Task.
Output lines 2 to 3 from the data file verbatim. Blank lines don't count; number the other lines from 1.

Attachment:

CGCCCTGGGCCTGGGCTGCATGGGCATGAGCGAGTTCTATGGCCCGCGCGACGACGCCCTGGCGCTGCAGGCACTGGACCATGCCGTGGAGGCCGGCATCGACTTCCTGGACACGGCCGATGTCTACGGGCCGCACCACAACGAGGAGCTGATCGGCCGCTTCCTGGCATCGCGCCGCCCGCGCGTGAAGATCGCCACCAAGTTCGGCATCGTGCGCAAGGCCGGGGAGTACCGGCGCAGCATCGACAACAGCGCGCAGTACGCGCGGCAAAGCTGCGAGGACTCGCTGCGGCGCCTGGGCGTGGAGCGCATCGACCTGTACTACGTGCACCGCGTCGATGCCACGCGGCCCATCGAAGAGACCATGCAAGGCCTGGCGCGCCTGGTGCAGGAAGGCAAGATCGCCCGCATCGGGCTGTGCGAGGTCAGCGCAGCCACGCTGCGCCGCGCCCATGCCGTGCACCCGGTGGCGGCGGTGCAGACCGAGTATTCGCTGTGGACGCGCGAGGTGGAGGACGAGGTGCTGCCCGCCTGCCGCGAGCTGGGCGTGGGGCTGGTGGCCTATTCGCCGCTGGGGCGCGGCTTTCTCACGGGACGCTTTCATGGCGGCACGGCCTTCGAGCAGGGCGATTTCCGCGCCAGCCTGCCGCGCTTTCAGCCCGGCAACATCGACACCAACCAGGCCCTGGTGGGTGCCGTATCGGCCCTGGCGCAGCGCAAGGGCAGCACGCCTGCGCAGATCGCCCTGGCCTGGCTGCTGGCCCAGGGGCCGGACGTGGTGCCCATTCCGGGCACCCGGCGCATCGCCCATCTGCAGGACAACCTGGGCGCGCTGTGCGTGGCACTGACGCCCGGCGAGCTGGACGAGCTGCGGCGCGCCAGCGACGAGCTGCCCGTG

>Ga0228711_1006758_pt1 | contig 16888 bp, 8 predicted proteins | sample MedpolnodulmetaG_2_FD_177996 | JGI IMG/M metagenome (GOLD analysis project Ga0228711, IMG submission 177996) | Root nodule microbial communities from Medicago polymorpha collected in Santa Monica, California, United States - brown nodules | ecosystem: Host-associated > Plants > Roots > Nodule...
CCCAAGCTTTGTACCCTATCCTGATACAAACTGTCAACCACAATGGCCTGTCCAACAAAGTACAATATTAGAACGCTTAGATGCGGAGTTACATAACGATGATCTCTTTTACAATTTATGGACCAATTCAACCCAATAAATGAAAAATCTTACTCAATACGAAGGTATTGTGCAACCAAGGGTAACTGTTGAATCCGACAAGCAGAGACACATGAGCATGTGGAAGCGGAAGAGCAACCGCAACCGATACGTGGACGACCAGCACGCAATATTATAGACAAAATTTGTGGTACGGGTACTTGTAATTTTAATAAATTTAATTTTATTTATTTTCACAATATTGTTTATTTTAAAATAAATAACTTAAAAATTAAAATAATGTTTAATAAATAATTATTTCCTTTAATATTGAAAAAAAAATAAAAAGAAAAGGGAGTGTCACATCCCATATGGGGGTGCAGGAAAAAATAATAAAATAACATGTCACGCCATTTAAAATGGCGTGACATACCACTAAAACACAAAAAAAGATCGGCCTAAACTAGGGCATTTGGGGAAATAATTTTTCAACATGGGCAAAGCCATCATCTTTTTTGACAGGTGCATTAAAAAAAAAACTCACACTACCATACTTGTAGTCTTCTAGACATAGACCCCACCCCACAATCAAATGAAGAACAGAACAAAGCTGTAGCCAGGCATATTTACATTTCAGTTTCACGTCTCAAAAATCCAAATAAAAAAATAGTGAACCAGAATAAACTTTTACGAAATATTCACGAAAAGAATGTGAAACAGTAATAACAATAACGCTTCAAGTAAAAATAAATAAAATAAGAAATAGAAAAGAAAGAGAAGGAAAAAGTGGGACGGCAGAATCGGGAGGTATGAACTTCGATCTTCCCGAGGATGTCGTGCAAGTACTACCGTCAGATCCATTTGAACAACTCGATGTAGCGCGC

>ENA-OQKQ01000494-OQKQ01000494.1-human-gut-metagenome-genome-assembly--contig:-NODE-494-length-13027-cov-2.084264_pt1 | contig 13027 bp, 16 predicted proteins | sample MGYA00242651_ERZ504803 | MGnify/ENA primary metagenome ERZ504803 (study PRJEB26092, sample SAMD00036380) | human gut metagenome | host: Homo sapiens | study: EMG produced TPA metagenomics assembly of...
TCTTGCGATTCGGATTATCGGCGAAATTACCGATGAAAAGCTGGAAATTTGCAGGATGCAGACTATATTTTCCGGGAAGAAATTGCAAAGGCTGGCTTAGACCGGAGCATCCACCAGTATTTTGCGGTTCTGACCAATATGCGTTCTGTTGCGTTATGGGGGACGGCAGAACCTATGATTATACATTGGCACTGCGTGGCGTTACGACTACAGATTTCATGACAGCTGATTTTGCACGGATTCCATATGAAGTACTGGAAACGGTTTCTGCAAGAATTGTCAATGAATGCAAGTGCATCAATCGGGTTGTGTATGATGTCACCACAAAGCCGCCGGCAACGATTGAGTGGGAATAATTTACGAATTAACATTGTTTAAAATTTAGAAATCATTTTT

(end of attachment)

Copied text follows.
>Ga0228711_1006758_pt1 | contig 16888 bp, 8 predicted proteins | sample MedpolnodulmetaG_2_FD_177996 | JGI IMG/M metagenome (GOLD analysis project Ga0228711, IMG submission 177996) | Root nodule microbial communities from Medicago polymorpha collected in Santa Monica, California, United States - brown nodules | ecosystem: Host-associated > Plants > Roots > Nodule...
CCCAAGCTTTGTACCCTATCCTGATACAAACTGTCAACCACAATGGCCTGTCCAACAAAGTACAATATTAGAACGCTTAGATGCGGAGTTACATAACGATGATCTCTTTTACAATTTATGGACCAATTCAACCCAATAAATGAAAAATCTTACTCAATACGAAGGTATTGTGCAACCAAGGGTAACTGTTGAATCCGACAAGCAGAGACACATGAGCATGTGGAAGCGGAAGAGCAACCGCAACCGATACGTGGACGACCAGCACGCAATATTATAGACAAAATTTGTGGTACGGGTACTTGTAATTTTAATAAATTTAATTTTATTTATTTTCACAATATTGTTTATTTTAAAATAAATAACTTAAAAATTAAAATAATGTTTAATAAATAATTATTTCCTTTAATATTGAAAAAAAAATAAAAAGAAAAGGGAGTGTCACATCCCATATGGGGGTGCAGGAAAAAATAATAAAATAACATGTCACGCCATTTAAAATGGCGTGACATACCACTAAAACACAAAAAAAGATCGGCCTAAACTAGGGCATTTGGGGAAATAATTTTTCAACATGGGCAAAGCCATCATCTTTTTTGACAGGTGCATTAAAAAAAAAACTCACACTACCATACTTGTAGTCTTCTAGACATAGACCCCACCCCACAATCAAATGAAGAACAGAACAAAGCTGTAGCCAGGCATATTTACATTTCAGTTTCACGTCTCAAAAATCCAAATAAAAAAATAGTGAACCAGAATAAACTTTTACGAAATATTCACGAAAAGAATGTGAAACAGTAATAACAATAACGCTTCAAGTAAAAATAAATAAAATAAGAAATAGAAAAGAAAGAGAAGGAAAAAGTGGGACGGCAGAATCGGGAGGTATGAACTTCGATCTTCCCGAGGATGTCGTGCAAGTACTACCGTCAGATCCATTTGAACAACTCGATGTAGCGCGC